| actually do.
|
| Rename (ie, "on windows, if dst already exists, oserror
| will be raised") hmm, i thought, maybe i'm "SUPPOSED TO"
| use shutil here.
|
| Py, my code won't work, saying that the thing that is
| "SUPPOSED TO" be in path, isn't.
|
| Threads are never "SUPPOSED TO" be separate processes
| (they aren't at the c-level, so i don't know what java is
| doing here).
|
| Vi it is "SUPPOSED TO" send a string back to python, but
| sometimes it ends with an error saying the port and the ip
| is already in usage.
|
| Eduwrote: i'd like to know what "string replacement" is
| "SUPPOSED TO" mean in the context of python.
|
| Fout = open(outfile,"w+") what is the "+" "SUPPOSED TO"
| do?
 
E

Evan Driscoll

Of
course, "used to" and "supposed to" will require people to rethink
there lazy and slothful ways.
I'll go repent in the corner, over their.


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=IGQQ
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S

Steven D'Aprano

Here is a grep from the month of September 2011 showing the rampantly
egregious misuse of the following words and phrases:

* pretty
* hard
* right
* used to
* supposed to

I'm pretty sure that this news group is supposed to be for discussing the
Python programming language. At least it used to be about Python. It is
hard to understand why you think discussing English idioms is the right
thing to do here.
 
C

Chris Angelico

Here is a grep from the month of September 2011...

Is it? Interesting. I met that month yesterday (she was shopping in
Oakleigh, don't ask) and she knew nothing about it.

Oh, did you mean "Here is the result of using the grep(1) utility on
the python-list archive from the month of September 2011"?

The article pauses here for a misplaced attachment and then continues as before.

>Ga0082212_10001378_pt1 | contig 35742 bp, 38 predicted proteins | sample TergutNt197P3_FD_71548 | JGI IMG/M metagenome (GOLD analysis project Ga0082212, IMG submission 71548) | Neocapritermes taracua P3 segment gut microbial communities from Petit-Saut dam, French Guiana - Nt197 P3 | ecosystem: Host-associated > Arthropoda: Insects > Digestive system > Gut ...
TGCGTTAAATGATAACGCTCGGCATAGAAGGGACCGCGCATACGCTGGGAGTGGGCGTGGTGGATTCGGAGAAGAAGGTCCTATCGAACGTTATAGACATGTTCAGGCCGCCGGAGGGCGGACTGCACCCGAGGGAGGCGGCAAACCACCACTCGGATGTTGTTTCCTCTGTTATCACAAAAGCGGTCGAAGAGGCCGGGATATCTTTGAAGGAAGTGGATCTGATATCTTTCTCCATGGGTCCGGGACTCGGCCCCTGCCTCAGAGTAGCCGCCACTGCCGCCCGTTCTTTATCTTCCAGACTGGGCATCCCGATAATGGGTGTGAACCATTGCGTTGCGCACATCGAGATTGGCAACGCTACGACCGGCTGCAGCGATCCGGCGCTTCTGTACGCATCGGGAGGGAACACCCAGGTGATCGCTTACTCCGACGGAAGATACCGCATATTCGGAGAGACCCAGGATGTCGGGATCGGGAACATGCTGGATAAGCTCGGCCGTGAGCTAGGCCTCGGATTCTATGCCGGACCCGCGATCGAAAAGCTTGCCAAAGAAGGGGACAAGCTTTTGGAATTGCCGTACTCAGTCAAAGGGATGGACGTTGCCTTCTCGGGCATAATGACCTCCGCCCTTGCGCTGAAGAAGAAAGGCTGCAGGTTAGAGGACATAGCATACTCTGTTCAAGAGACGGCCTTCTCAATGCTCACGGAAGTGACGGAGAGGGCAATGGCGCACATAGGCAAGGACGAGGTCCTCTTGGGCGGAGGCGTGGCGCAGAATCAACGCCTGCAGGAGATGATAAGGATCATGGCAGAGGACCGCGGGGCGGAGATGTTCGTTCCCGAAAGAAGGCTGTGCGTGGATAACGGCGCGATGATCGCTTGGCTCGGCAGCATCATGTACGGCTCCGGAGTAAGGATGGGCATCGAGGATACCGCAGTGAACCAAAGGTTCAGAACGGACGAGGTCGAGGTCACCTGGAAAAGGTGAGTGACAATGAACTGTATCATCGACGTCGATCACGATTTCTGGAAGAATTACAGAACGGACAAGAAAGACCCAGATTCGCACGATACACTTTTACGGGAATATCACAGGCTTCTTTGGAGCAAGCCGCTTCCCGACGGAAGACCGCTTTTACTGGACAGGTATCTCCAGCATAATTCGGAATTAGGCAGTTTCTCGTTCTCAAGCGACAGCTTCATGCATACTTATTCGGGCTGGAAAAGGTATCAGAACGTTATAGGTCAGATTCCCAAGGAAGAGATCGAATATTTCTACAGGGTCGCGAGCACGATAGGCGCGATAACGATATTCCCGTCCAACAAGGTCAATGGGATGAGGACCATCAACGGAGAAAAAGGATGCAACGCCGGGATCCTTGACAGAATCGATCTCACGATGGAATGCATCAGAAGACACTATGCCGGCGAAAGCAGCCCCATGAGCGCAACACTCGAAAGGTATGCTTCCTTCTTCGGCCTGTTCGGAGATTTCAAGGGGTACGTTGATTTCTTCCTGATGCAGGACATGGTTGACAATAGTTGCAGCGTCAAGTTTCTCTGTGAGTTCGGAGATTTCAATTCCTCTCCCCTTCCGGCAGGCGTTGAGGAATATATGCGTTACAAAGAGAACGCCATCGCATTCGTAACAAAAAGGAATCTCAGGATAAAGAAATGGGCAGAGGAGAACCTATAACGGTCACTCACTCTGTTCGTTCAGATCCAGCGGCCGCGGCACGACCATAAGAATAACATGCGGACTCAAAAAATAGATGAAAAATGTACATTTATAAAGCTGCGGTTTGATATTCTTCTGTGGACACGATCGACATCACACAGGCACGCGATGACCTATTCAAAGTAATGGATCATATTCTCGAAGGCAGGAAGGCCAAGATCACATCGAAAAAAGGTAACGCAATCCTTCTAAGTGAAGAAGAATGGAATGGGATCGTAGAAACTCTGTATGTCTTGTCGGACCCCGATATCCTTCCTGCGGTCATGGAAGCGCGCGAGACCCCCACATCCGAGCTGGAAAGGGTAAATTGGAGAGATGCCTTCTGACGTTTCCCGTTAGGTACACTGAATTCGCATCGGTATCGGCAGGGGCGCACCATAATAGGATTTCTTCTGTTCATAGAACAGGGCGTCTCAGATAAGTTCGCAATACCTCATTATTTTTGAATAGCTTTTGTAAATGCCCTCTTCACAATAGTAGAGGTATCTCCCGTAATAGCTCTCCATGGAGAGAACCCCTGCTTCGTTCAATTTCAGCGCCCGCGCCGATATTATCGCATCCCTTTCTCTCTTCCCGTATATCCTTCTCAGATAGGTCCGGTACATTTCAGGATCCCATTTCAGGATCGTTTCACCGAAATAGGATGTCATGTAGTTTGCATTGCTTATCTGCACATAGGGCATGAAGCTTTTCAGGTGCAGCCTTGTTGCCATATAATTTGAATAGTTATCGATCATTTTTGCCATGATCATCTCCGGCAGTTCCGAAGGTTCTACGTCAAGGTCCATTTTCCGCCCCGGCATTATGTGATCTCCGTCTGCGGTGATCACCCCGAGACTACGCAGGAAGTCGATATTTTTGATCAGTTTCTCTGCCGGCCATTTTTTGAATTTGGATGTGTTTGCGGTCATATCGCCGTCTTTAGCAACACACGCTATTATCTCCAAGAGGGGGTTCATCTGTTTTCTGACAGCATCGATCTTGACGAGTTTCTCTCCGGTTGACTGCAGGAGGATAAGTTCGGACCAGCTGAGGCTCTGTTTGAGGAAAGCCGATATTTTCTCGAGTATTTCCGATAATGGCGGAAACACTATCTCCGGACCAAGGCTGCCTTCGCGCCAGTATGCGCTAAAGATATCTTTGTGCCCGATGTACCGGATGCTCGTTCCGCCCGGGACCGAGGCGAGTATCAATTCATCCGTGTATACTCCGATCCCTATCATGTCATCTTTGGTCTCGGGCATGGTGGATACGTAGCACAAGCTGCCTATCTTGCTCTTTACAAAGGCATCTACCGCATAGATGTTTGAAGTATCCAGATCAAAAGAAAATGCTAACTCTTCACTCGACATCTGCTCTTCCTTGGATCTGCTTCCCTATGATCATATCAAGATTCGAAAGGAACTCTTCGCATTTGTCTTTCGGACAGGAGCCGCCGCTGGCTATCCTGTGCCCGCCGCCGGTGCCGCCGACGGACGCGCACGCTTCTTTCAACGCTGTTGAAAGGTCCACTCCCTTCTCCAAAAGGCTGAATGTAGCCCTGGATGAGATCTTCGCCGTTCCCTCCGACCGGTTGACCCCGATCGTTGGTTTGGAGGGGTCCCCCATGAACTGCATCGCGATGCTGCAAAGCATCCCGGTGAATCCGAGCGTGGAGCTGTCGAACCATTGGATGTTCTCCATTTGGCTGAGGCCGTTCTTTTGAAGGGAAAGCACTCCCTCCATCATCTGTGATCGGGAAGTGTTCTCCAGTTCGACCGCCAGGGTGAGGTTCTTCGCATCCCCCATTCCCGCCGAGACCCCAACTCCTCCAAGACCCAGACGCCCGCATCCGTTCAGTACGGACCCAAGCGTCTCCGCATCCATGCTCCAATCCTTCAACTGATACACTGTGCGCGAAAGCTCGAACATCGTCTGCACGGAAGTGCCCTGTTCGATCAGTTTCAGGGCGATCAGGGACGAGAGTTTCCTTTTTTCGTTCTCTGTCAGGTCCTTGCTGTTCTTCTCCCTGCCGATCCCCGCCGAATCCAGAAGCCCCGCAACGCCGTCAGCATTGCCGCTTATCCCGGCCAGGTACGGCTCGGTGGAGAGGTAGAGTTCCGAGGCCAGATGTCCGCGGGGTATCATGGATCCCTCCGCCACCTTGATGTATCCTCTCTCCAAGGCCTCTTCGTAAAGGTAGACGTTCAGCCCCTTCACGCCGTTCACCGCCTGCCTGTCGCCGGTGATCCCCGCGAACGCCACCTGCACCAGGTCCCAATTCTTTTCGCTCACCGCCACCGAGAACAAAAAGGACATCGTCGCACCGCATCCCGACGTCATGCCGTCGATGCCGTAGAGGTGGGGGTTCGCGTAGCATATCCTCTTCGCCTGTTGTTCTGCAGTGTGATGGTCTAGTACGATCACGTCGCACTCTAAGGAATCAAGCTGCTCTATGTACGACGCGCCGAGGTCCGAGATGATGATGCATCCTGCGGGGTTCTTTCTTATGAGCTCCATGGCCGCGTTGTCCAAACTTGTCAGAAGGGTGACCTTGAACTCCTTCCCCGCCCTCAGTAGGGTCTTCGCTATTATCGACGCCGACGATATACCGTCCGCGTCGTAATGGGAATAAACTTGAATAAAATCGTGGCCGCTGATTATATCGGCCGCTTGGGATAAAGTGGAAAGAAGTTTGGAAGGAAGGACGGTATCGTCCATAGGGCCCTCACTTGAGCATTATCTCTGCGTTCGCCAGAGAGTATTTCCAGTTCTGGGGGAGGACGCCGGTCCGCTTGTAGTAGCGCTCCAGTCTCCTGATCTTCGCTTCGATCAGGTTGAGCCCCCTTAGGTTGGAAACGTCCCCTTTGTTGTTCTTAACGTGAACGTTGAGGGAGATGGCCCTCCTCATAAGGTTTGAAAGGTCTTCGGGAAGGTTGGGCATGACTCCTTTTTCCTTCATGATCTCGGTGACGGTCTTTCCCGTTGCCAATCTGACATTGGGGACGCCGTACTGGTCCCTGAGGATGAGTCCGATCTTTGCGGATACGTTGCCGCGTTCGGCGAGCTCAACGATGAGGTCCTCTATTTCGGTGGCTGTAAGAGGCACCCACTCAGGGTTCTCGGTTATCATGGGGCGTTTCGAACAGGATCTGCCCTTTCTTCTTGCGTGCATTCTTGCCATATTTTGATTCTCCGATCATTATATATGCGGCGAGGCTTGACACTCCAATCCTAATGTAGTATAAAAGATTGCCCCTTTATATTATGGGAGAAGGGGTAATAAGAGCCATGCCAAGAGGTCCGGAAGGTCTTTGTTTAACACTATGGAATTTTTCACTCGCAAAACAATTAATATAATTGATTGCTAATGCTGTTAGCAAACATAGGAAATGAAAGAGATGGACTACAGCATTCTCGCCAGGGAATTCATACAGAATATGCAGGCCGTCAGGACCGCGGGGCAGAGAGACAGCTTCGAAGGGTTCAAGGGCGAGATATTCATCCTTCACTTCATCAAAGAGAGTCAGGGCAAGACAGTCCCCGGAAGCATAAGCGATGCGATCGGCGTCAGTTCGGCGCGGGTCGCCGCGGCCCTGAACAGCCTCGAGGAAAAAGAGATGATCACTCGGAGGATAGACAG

Strange how we all knew what you meant, despite your slightly sloppy
use of language. I wonder if the same applies to the posts you cite.
| Wing ide can be "USED TO" develop python code for web,
| gui, and embedded scripting applications.

Come to think of it, what's your point? That this is incorrect usage?
Or that the proximity of the words "used" and "two" must be kept to a
minimum of three? According, of course, to the ancient laws of the
Greeks and Lats (they're people who spoke Latin, of course - the more
of them you have, the greater your latitude).

All in favour, say "Aye" in Latin. All against, say "Plonk".

ChrisA
who's probably in quite a few killfiles - possibly even killfiles as
they pertain to Operations...
 
A

Andrew Berg

You're right, but it's pretty hard for some people to do what they're
supposed to when it isn't what they're used to.
 
A

alex23

On 1/23/2012 23:57, Rick Johnson wrote:> Of

I'll go repent in the corner, over their.

You forget, Rick's errors are genuine mistakes that only a pedant
would focus on, while everyone else's are egregious and outrageous
violations of one fundamental law or another.

Still: _bwahahahahaha_
 
I

Ian Kelly

Here is a grep

A grep? What is a grep? That word is not in any of my dictionaries.
Are you perhaps carelessly invoking the neologism of referring to an
execution of the "grep" UNIX program as "a grep"?
from the month of September 2011 showing the rampantly
egregious misuse of the following words and phrases:

How can anything be "rampantly egregious"? Do you instead mean
"rampant, egregious misuse"?
"Pretty" is the most ludicrous of them all! As you will see, "pretty"
is used superfluously, over and over again!

Over what and over what again? Idioms such as this are the mark of a
lazy speaker; they can be confusing to non-native speakers and are
best avoided.
In fact, you could safely
omit "pretty" without sacrificing any meaning of most all the
sentences that include the word "pretty".

Then it is rather like the word "all" in the sentence quoted above,
although unlike that usage, the usages of the word "pretty" that you
cite are at least grammatically correct.
Likewise, in 99% of the
examples, the word "difficult" can be substituted for the word "hard"
without sacrificing any meaning.

That is because "difficult" and "hard" are synonyms. Similarly, you
could have used the word "similarly" in the above sentence instead of
"likewise" without sacrificing any meaning.
Same for "correct" and "right". Of
course, "used to" and "supposed to" will require people to rethink
there lazy and slothful ways.

I'm sorry. Where will it require people to rethink lazy and slothful